The four Indonesian botanic gardens will coordinate and use the “programme approach”, since it offers the best guarantee of ownership, commitment, and the sustainability of results after the completion of project activities. Sustainability means that local individuals, institutions, and systems that were assisted by the programme continue to function effectively after external support ceases and that they have the capacity to continuously improve their ways of working. The development of local capacity is the fundamental aim of the programme, and is accordingly a topic that must be addressed at all stages of project design. Capacity development is the process by which local individuals, groups, organizations, and communities develop their abilities to perform functions, solve problems, and set and reach objectives. Capacity assessment is the first activity to be conducted; it is participatory Problem-solving techniques are used to determine the capacity constraints that affect project design and implementation and how they may be overcome.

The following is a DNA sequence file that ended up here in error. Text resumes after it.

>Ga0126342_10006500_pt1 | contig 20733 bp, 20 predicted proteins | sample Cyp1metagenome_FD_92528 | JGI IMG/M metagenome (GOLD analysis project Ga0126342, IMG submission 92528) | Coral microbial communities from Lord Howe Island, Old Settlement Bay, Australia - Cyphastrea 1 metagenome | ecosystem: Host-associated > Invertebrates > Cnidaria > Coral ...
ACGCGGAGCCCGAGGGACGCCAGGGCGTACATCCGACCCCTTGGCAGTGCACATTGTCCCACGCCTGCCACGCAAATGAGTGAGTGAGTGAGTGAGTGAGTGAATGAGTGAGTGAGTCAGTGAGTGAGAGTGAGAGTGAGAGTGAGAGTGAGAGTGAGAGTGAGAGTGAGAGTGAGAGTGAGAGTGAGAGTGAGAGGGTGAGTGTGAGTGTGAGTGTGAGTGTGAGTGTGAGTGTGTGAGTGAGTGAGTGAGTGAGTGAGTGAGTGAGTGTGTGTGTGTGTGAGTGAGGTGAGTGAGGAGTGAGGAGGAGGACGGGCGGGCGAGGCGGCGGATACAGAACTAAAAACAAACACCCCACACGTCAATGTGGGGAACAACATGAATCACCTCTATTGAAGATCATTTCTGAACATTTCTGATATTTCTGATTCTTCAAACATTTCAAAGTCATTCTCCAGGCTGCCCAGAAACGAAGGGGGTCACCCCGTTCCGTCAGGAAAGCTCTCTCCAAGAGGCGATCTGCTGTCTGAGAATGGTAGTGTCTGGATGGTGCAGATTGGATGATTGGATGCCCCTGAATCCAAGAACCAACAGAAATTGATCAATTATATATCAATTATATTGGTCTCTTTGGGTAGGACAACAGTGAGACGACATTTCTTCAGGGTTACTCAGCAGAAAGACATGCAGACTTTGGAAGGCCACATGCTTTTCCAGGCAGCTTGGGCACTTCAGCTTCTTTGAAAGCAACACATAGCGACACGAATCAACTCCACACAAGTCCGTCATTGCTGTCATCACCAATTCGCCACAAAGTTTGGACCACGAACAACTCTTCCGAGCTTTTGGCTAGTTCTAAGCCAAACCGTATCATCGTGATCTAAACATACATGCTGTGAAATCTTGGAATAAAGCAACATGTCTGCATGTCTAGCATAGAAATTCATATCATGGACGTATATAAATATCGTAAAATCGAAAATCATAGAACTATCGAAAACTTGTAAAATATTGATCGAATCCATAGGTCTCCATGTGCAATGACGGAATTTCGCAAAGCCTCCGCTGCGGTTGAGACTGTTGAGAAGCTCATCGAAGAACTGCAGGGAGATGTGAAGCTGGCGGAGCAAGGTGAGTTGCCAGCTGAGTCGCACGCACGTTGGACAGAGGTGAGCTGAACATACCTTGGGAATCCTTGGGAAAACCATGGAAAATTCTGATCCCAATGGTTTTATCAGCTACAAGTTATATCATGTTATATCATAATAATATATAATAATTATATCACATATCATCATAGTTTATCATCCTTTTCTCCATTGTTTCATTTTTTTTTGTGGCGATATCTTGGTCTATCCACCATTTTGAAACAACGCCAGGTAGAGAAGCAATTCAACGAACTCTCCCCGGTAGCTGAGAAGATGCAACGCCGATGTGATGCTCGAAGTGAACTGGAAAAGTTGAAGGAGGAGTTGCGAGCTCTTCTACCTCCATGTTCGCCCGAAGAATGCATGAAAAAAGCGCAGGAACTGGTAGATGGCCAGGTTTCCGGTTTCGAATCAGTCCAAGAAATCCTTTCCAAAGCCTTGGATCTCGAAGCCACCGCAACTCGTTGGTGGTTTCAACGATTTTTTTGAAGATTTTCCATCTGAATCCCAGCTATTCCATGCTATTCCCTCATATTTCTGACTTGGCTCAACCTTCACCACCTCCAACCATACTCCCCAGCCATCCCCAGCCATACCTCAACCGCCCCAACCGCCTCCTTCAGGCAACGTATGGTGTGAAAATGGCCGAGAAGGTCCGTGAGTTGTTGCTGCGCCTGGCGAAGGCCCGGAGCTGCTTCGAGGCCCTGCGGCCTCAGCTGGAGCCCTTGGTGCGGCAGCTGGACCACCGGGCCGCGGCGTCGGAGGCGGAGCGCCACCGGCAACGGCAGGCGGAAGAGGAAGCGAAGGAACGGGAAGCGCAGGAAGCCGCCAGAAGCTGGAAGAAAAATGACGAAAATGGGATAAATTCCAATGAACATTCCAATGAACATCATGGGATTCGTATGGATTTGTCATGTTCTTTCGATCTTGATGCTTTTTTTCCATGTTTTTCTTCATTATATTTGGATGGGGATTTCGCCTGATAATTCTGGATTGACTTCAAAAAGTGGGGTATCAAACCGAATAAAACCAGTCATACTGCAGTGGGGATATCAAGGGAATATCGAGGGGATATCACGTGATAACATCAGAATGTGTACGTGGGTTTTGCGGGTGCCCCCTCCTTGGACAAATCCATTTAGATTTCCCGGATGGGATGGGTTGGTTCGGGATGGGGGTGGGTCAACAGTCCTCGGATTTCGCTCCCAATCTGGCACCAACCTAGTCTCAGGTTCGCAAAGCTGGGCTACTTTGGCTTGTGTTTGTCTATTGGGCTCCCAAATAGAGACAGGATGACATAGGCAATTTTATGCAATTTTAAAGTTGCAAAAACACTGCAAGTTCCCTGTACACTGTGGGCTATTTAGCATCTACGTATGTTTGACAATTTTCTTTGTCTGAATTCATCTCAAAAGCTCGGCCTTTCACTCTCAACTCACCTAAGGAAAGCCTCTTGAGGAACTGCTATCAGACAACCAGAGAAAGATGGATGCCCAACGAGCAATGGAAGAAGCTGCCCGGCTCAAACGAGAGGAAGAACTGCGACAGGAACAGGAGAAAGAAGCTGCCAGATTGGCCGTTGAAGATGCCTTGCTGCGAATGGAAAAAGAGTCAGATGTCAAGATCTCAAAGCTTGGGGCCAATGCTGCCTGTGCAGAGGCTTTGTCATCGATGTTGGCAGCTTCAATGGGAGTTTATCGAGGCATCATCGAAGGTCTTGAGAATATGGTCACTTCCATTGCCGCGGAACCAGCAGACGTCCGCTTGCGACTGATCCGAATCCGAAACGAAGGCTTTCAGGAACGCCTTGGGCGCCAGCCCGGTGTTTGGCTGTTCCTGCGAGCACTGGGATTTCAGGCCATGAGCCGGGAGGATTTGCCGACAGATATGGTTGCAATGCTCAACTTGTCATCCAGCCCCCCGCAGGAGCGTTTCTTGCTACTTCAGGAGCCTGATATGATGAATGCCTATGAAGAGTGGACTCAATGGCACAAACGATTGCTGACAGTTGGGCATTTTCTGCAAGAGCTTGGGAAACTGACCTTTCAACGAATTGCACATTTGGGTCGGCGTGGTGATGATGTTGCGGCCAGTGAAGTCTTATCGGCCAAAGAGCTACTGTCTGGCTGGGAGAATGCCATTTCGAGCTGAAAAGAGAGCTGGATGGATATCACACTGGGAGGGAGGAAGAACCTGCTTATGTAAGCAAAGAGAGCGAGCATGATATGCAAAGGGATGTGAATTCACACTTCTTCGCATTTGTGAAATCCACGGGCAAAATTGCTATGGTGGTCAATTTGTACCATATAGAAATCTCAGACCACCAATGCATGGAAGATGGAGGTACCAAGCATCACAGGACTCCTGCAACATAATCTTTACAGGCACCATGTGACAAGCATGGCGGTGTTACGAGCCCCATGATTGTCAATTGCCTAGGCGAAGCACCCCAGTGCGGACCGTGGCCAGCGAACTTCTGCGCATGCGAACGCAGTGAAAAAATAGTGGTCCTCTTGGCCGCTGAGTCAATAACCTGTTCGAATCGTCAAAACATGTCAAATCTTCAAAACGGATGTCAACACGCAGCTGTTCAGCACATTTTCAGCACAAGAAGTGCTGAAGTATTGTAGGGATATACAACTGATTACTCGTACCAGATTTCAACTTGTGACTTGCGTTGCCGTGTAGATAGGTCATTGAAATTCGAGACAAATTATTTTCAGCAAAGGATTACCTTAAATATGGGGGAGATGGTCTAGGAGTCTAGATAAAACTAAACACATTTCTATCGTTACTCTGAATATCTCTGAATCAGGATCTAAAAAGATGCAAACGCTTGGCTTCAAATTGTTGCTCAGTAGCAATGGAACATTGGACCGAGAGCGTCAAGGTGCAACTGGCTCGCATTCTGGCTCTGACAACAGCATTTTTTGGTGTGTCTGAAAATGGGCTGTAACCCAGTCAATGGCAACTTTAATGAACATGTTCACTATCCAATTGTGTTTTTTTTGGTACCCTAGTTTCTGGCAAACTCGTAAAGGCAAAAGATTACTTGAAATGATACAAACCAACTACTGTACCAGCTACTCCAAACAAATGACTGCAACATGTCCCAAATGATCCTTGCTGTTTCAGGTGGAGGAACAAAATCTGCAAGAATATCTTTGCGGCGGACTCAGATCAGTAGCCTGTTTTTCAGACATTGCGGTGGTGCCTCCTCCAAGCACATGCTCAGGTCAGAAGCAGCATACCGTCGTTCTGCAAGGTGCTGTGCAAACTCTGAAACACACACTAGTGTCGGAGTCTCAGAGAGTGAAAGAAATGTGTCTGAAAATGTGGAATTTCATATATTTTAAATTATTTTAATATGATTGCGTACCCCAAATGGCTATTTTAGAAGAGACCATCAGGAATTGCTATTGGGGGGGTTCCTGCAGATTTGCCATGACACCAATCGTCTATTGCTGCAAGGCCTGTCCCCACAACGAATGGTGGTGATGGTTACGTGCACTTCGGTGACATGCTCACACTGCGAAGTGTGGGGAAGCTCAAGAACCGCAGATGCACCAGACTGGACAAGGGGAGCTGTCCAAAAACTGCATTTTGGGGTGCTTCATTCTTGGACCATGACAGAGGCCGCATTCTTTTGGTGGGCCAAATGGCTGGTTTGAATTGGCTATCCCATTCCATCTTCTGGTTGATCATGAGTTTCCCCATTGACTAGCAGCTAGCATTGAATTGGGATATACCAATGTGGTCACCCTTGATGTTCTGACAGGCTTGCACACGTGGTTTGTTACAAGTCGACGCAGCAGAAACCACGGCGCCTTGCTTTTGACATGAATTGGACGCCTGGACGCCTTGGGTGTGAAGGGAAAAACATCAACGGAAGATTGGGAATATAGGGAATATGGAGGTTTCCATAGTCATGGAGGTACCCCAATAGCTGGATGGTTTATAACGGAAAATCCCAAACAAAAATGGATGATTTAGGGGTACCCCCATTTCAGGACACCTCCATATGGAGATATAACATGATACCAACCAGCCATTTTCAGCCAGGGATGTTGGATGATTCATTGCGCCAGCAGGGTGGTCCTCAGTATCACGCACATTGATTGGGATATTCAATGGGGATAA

The programme approach facilitates intervention of an interdisciplinary nature that addresses the multi-sector character of most education problems. The approach permits interventions to be made in the context of a broad policy dialogue. An essential objective of the programme will be to engage key educators and bodies, government officials, and other stakeholders, in a dialogue about the proper framework needed to raise awareness of the sustainable use and conservation of biodiversity. The purpose of this dialogue will be to analyse problems, encourage the articulation of biodiversity education programmes, and identify the consultative processes that will need to be followed in order to decide what support the programme should provide to the various provinces of Indonesia.